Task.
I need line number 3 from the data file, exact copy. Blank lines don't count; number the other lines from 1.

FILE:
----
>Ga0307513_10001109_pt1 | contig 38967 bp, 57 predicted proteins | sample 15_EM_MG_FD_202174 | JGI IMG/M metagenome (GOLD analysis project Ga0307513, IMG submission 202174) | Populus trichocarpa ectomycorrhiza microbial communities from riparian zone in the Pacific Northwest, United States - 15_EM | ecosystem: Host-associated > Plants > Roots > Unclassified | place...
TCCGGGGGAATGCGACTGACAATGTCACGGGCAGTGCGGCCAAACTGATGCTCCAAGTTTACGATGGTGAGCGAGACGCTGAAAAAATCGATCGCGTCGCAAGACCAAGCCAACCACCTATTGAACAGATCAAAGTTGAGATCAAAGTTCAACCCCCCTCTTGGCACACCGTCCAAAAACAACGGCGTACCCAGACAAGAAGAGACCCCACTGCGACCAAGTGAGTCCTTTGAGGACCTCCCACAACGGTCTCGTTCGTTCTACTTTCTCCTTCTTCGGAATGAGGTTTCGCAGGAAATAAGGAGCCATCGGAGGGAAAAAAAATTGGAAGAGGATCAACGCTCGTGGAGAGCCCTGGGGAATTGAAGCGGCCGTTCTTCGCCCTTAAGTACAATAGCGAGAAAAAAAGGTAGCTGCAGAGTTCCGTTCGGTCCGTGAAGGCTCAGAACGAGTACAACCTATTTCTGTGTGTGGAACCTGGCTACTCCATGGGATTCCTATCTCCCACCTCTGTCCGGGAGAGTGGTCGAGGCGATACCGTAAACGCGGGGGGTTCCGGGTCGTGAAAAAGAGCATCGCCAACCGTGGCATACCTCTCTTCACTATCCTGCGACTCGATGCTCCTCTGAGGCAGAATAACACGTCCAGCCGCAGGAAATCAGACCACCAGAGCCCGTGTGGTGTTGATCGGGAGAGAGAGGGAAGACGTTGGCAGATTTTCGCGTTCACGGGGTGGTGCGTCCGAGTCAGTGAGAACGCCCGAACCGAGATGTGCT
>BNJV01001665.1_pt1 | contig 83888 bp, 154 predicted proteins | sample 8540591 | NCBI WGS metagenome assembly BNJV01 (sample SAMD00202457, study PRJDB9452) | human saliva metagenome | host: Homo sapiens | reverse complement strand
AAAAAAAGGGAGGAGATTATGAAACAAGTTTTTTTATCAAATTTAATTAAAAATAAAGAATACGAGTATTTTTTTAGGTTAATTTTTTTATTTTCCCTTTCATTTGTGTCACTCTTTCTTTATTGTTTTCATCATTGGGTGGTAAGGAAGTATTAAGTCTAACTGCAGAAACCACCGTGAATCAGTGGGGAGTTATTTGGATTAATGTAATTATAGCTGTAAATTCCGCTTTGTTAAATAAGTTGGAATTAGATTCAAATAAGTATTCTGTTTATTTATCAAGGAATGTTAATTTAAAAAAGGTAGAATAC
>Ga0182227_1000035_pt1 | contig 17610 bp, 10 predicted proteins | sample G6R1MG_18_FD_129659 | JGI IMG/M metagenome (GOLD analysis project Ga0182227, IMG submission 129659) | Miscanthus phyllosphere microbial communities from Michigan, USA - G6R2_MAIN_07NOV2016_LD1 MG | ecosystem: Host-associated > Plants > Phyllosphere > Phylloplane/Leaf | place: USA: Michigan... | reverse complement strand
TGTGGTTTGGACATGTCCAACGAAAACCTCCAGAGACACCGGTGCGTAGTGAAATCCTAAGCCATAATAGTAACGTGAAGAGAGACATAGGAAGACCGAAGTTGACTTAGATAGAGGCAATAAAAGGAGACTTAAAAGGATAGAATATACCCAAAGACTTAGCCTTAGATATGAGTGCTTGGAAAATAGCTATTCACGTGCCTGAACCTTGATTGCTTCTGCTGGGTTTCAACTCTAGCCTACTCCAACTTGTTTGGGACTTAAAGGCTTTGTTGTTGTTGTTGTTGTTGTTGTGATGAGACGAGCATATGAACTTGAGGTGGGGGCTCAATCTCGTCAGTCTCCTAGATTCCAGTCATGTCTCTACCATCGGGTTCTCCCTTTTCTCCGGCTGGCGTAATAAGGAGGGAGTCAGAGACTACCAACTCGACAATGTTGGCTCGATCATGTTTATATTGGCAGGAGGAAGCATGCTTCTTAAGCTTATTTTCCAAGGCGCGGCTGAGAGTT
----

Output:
>BNJV01001665.1_pt1 | contig 83888 bp, 154 predicted proteins | sample 8540591 | NCBI WGS metagenome assembly BNJV01 (sample SAMD00202457, study PRJDB9452) | human saliva metagenome | host: Homo sapiens | reverse complement strand